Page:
I can still remember the day I went to see ‘Pretty in Pink’. I was visiting friends in San Diego. One evening, we went to the movies to see a new release. Just another teen angst movie, or so I thought. True, it was a teen angst movie. But the music played such a vital role, that I was completely gobsmacked by the whole experience. We literally went directly from the theatre to the music store so that I could pick up the soundtrack. Yes, this was the days of tapes and CD’s. If you wanted one song, you invested in the entire album. But for this soundtrack, I didn’t mind. Every single song was a keeper, and a beacon to a generation of Eighties teens and up. I played it over and over, as we did at that age. To this day it is still amongst my all time favourite soundtracks. My picks for top movies may not include ‘Pretty in Pink’ but the music stands alone.
This recipe developed after a visit to Stockholm a few years back. We fell in love with the city. So vibrant, youthful in its outlook, efficient (the German in me loves this!) and filled with friendly people. The architecture was unique and stately, and the city sits on water in a way that reminded us of Venice.
Another thing we enjoyed was the food. True, Stockholm is not usually considered a foodie destination. When people plan trips that include exotic dishes and flavours, they usually consider Thailand, Indonesia, India, Morocco, Greece, Japan, Korea, Vietnam, even Brazil and Spain or Italy. That’s where the explosion of spices, flavours and ingredients collide, and usually presented in an excess of colours and festivity. Sweden… not so much. But there is an elegance to their dishes. It may be a tad more constrained and simple in ingredients, but the way they do combine the ingredients that have been part of their culture for centuries is just brilliant. And they truly reflect their heritage and environment in their cuisine.
Naturally when you think of Sweden, you think Smorgasbord. That buffet style meal of hot and cold dishes, a lot of them toppings on dense rye breads, along with pickles, hard boiled eggs, veggies, salads, cheeses etc. Germans eat the same way. We just don’t call it Smorgasbord. Smorgas means open-faced sandwich and Bord means table. We usually call the same style of sandwich ‘Buter Brott’ butter bread- the act of buttering that pumpernickel or rye slice, and then having options of what to lay on top.
One of the things you will often see on a Swedish buffet table is Shrimp Toast. Sweden has access to amazing seafood, so a lot of their dishes do include fish of some kind. Think ‘Lutfisk’ or ‘Rollmops’. Naturally in the winter (a real winter!) their access to fresh is limited, so that’s where the smoking and pickling of fish comes in handy. But this is a dish that uses fresh (or frozen and thawed) shrimp. Making a simple salad out of the shrimp with mayo and capers and then spooning it onto bread, and topping it with shredded radish, or sliced cucumber and crumbled egg is one of the most amazing and yet simple dishes. It really has a retro feel to it. Somehow I equate this dish with those hors d’oeuvres of the Sixties. But that’s alright. I kinda like that!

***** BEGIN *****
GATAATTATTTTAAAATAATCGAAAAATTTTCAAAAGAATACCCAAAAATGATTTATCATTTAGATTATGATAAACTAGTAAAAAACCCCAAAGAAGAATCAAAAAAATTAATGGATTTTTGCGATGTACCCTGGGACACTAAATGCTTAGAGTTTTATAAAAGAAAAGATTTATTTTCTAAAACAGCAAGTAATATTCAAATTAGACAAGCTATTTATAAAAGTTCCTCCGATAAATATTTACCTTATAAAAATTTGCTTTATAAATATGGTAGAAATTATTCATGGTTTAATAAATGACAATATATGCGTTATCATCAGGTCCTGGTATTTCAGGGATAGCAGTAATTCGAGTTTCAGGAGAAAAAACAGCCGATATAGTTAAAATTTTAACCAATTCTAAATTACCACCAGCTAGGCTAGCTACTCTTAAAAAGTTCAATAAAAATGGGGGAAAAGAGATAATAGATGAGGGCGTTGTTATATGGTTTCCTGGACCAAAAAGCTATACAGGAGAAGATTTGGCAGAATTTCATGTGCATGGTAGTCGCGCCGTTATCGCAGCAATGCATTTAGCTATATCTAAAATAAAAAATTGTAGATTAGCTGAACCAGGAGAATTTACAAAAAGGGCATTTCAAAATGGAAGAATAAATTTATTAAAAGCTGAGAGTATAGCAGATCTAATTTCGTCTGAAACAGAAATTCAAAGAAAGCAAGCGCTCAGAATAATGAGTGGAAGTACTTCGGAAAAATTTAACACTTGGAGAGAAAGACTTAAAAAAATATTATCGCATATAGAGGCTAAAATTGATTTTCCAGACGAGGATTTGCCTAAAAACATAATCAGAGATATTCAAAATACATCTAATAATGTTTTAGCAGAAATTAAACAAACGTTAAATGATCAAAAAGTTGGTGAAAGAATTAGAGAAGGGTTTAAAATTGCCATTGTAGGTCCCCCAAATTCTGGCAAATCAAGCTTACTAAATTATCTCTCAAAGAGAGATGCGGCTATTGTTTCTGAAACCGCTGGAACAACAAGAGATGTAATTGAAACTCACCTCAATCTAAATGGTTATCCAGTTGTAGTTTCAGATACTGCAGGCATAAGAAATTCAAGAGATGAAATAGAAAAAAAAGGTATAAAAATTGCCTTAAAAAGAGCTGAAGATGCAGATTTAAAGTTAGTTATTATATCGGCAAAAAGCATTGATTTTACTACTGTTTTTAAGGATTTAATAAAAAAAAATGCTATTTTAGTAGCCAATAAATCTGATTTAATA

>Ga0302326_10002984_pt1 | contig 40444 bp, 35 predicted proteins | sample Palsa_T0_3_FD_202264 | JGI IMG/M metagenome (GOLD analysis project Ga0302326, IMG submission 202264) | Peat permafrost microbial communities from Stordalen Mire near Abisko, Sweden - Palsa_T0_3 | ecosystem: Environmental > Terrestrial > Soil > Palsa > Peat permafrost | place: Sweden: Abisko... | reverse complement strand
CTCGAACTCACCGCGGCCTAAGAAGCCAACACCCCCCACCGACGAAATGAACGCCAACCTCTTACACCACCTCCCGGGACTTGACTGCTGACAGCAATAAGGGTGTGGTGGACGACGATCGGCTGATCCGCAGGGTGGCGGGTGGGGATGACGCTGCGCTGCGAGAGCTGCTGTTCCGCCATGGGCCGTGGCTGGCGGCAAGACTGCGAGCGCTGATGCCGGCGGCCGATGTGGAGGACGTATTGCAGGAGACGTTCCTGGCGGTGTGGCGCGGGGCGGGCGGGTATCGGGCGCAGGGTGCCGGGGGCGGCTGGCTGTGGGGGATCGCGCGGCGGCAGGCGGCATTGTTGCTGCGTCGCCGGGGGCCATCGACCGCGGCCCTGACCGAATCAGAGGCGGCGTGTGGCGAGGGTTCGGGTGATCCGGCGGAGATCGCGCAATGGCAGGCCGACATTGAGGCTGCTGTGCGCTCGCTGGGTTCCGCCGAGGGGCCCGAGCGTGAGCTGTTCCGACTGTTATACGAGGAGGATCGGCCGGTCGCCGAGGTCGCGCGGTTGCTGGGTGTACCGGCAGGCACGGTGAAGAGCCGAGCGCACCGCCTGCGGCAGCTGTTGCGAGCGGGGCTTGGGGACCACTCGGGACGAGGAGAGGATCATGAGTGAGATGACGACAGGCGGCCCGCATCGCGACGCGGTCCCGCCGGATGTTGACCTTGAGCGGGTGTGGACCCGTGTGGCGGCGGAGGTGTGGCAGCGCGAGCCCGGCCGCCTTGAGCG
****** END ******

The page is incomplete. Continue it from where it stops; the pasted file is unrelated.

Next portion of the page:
These days we’re taking a bit of liberty with those classic appetizers and dishes. So it really isn’t that much different with this recipe today. Yes, the shrimp is there. Yes the mayo is there (although if you choose to make a homemade aioli, I get it) But now we’re much more global in our approach to eating. So, why not do that here? I have my Entube Umeboshi paste, and just felt compelled to try it out here. The paste combines the Japanese Plum with spices, a bit of heat, and the perfect amount of saltiness. It would work perfectly with shrimp. And it turns them the loveliest shade of cotton candy pink! While it’s tradition to serve it on marble rye toast, this would work equally well in little gems lettuce as a wrap appetizer. Have you checked out Entube yet? Those little tubes of goodness get used regularly over here, and are just so versatile:)
Make these up for a lunch or as part of an appetizer board. This is perfect for special occasions, or when you need to whip up something for last minute company. Leave the salad in a bowl with a side of seeded crackers or flatbread and let guests serve themselves. And make sure that The Smiths or OMD is playing in the background. Best soundtrack. In my humble opinion. What music do you play when entertaining? Or cooking?
UMEBOSHI SHRIMP TOAST
- 1 lb of cooked shrimp (size: 150-200 per pound) fresh or thawed (feeds 4 or 6 as a lunch; feeds 8-10 as a small appetizer)
- 1/4 cup of mayonnaise
- 1 tbsp Entube Umeboshi paste (or to taste)
- juice of 1/4 lemon
- 1/8-1/4 tsp cayenne pepper (to taste)
- rye , pumpernickel, baguette or even ciabatta, sliced and lightly toasted
- 1-2 cups baby greens , shredded
- freshly cracked pepper
- thinly sliced cucumbers
- thinly sliced radishes
- red onion , thin rings
- pea shoots
Ensure that the shrimp is well drained, and patted dry.
Place in a large bowl
In a small bowl mix the mayonnaise and Umeboshi paste. Depending on how thin you would like the paste, add lemon juice accordingly. Mix into the shrimp. Taste and re-season as desired.
Place some shredded greens onto the toast slices. Top with spoonful of the shrimp.
The size of the bread and the amount of shrimp you portion out will determine how many you can feed.
Garnish with a variety of veggies as described above.
The Swedes will even garnish this recipe with a hard boiled egg, crumbled.
Feel free to serve this with lettuce leaves instead. Just ensure that they are dry and sturdy. Or serve the entire shrimp salad in a bowl with a spoon and flatbread slices on the side.
This is not the time for jumbo shrimp. The size I show above is perfect for bite size eating. Any larger, and the impact and manageability is lost.